Gold, Black Bart and frontier 'CSI'
Portland's Wells Fargo History Museum recalls life in the Wild West, from stagecoach travel to law and order
His name was Charles E. Boles, also known as Charles Bolton. But when he robbed Wells Fargo stagecoaches, he called himself Black Bart, the poet bandit who left rhymes in place of the strongboxes that he stole.
Legend has it that the dapper gunman never fired a shot and always refused to take personal valuables from stagecoach passengers. 'Thank you madam, but I don't need your money,' he told one worried woman who threw her purse at him.
However, Black Bart robbed Wells Fargo 28 times in Northern California and Southern Oregon (at least twice in Jackson County) before Wells Fargo detective James Hume apprehended the outlaw in 1883 and a judge sentenced him to six years in San Quentin prison. Black Bart's undoing: a telltale laundry mark on a handkerchief that he left at a crime scene.
There's more - but you can hear it from Steve Greenwood, curator of the Wells Fargo History Museum in downtown Portland. The museum, located at the Wells Fargo Center at Fifth Avenue and Jefferson Street, is filled with historical tidbits and artifacts depicting life and commerce in the Wild West.
It was a dicey business transporting gold, banknotes and other valuables along lonesome stage routes and railroad tracks where masked men lurked, armed with shotguns and six-shooters. Frontier law and order being what it was, Wells Fargo - founded in 1852 - hired its own force of detectives to protect the company's assets and hunt down thieves.
Their success mostly came down to good old-fashioned detective work, just like today. 'We had a two-thirds conviction rate of stagecoach and train robberies over about 15 years,' Greenwood says.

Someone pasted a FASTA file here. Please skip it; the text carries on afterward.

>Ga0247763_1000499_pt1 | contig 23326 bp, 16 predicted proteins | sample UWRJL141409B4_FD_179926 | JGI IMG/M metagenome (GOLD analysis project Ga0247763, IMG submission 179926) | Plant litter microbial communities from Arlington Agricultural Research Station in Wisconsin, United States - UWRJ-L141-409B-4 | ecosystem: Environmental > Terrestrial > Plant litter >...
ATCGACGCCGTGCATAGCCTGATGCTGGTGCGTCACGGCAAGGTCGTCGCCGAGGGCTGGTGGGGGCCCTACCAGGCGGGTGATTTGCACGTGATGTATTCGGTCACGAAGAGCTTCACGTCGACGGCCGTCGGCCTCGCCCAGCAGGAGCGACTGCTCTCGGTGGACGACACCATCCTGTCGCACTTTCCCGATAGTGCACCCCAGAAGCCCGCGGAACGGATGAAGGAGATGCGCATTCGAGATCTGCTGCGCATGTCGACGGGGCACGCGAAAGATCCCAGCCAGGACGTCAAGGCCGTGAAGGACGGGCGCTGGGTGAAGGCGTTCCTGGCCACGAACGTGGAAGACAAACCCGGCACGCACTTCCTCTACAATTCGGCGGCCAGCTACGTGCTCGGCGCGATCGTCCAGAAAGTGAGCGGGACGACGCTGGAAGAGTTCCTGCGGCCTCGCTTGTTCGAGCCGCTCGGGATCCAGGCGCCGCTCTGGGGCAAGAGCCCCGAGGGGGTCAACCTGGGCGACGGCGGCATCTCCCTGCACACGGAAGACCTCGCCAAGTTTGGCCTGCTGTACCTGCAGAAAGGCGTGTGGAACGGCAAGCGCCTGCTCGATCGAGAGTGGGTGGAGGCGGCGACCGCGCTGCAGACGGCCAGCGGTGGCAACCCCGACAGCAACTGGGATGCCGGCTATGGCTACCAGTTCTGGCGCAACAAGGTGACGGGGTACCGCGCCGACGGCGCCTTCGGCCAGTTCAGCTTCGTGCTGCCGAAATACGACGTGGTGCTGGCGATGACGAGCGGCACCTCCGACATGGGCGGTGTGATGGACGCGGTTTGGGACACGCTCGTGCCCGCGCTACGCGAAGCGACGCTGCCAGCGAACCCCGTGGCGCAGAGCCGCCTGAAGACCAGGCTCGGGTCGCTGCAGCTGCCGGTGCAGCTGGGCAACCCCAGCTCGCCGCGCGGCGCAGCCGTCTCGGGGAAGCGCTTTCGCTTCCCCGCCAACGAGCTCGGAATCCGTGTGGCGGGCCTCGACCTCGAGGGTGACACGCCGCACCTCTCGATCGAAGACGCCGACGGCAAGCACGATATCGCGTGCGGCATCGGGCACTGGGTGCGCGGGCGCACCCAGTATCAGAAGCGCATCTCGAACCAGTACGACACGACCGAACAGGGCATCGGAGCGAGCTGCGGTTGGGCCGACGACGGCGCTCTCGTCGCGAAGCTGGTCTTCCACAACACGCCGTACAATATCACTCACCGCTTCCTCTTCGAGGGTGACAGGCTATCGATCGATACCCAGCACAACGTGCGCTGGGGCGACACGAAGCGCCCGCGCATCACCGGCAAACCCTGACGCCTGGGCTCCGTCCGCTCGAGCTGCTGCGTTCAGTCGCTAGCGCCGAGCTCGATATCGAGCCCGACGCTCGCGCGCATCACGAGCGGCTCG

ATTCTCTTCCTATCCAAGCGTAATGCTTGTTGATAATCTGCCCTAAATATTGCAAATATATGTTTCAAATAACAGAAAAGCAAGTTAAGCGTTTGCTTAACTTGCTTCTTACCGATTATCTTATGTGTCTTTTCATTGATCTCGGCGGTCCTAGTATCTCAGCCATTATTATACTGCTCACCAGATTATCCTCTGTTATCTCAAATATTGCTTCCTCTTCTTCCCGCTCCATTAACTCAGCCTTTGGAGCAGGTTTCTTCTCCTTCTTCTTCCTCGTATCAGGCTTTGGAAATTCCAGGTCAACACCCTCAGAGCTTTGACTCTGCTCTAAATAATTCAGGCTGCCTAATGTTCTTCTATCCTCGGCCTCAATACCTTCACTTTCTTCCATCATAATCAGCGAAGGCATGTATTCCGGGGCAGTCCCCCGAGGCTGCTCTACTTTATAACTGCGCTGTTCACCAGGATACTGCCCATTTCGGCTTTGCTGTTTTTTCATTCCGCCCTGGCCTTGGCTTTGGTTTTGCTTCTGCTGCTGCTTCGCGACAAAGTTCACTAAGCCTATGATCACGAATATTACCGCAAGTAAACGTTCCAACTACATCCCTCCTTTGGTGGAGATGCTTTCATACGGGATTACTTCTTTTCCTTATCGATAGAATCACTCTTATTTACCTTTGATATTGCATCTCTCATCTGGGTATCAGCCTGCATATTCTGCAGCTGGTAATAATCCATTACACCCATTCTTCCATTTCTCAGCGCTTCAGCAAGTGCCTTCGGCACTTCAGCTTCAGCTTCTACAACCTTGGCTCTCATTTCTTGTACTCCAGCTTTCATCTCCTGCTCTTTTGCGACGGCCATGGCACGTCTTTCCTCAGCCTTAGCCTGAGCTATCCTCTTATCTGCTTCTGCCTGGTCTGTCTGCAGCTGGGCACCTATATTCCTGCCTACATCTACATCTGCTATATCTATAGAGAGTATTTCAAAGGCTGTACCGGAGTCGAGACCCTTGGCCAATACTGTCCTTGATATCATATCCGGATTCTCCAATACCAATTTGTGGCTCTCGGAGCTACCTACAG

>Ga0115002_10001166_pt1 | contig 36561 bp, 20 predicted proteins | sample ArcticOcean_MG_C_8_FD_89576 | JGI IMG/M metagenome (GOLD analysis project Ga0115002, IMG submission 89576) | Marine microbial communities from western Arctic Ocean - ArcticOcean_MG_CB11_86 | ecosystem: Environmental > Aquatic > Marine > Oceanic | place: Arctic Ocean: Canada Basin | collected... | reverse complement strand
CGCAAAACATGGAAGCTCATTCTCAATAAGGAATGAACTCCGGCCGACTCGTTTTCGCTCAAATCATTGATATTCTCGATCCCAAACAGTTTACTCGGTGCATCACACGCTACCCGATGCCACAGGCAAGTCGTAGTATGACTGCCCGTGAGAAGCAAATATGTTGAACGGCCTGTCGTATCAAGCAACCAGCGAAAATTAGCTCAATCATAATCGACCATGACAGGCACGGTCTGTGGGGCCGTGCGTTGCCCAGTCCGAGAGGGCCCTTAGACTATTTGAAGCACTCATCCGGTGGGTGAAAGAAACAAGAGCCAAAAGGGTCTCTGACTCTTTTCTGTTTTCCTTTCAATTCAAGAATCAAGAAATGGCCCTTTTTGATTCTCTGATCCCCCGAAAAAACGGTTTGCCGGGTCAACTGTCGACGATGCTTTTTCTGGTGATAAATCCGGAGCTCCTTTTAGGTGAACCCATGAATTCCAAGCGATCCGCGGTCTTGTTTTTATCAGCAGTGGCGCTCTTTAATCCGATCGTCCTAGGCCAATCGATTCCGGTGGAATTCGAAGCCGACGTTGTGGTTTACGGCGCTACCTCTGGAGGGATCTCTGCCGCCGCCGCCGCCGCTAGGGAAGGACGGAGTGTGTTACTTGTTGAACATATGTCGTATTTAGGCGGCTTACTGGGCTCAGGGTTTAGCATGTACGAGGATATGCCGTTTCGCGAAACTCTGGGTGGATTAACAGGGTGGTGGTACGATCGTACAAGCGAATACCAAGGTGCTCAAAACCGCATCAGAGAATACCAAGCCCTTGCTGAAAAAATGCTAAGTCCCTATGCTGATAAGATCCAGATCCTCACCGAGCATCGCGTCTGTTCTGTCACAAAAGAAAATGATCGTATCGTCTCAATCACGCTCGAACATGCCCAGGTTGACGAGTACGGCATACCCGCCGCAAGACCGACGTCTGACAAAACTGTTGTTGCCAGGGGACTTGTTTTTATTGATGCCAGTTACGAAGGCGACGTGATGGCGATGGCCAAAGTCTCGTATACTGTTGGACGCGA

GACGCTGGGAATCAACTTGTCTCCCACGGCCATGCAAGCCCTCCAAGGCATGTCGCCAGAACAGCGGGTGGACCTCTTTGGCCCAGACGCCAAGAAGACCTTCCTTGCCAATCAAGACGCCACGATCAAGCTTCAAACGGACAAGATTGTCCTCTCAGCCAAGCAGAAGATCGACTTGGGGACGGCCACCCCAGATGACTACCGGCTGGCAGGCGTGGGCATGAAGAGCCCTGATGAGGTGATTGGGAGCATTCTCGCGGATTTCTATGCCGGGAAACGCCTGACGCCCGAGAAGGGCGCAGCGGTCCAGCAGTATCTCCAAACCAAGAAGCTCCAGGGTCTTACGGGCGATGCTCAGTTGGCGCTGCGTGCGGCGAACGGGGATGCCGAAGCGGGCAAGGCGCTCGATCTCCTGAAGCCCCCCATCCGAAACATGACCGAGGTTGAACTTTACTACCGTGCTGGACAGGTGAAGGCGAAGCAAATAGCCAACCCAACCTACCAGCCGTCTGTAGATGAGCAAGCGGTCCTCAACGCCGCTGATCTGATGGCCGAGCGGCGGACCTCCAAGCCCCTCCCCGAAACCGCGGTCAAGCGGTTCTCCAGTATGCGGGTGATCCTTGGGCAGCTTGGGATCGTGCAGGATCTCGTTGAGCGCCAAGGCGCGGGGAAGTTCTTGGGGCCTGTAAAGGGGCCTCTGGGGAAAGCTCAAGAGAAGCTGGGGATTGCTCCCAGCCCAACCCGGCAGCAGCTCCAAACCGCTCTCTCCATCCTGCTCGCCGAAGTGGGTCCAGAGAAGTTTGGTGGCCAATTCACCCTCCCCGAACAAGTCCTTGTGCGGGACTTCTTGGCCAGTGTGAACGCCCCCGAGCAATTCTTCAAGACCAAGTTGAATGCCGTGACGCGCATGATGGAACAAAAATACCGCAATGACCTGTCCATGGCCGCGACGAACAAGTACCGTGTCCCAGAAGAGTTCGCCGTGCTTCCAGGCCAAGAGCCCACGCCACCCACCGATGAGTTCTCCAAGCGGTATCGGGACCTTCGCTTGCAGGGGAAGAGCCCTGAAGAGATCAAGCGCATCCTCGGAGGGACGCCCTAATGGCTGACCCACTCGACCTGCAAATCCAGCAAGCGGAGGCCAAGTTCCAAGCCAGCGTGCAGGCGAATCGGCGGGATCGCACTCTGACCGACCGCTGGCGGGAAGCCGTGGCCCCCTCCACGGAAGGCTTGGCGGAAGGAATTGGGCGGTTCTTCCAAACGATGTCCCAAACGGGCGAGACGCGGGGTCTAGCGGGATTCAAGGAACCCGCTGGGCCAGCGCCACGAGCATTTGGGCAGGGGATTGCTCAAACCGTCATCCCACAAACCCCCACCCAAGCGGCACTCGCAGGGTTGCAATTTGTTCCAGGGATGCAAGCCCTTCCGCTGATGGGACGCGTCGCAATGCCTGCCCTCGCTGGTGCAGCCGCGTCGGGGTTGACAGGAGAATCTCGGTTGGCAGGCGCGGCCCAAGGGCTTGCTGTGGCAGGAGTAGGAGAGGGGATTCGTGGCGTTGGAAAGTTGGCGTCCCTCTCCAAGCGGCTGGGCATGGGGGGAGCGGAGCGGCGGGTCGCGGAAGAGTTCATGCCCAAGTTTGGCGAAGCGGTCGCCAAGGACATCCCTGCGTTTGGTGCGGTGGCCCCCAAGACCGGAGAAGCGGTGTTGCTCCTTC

The work of Wells Fargo's crime-stoppers is highlighted in a new exhibit at the museum. Titled 'Crime Scene Investigation: Officers in Pursuit,' the exhibit shows how Wells Fargo officers - including Hume - looked for stolen items, suspicious characters and other clues to track down robbers.
The 'CSI' exhibit also includes tools that robbers used to hold up stagecoaches, trains and banks - chisels, axes, dynamite, chains (the latter were placed across roads to stop the teams of horses).
'This really emphasizes the whole risky proposition this business was in the early days,' says Tom Unger, vice president and Oregon regional manager of corporate communications for Wells Fargo.
Elsewhere in the museum, visitors will find a telegraph machine that still works; scales once used to weigh gold; maps showing Oregon's gold and silver mines in the 1860s (in Eugene, Roseburg and La Grande); information about Wells Fargo's famous but short-lived Pony Express; reproductions of a turn-of-the-century bank and a Wells Fargo agent's office; and photographs of Oregon's first Wells Fargo offices.
Then there's the museum's centerpiece - an 1854 Well Fargo stagecoach, 'the oldest in our fleet,' Greenwood says. Wells Fargo never actually used this stagecoach, he adds - built in Concord, N.H., it was found in a barn in the Canadian province of Nova Scotia, a long, safe distance from Black Bart's crime spree.
Fittingly, this coach boasts a more genteel claim to fame: England's Queen Elizabeth II rode in it during her visit to the United States in 1951.
Wells Fargo History Museum
Where: Second floor of the Wells Fargo Center in downtown Portland, 1300 S.W. Fifth Ave.
Hours: 9 a.m. to 5 p.m. Monday through Friday.
Other locations: The Portland museum, which opened in 2001, is one of nine Wells Fargo museums in the United States. Wells Fargo exhibits also are in Astoria, Eugene, La Grande and Roseburg and in Washington in Seattle, Battle Ground and Bellevue.
More info: www.wellsfargohistory.com.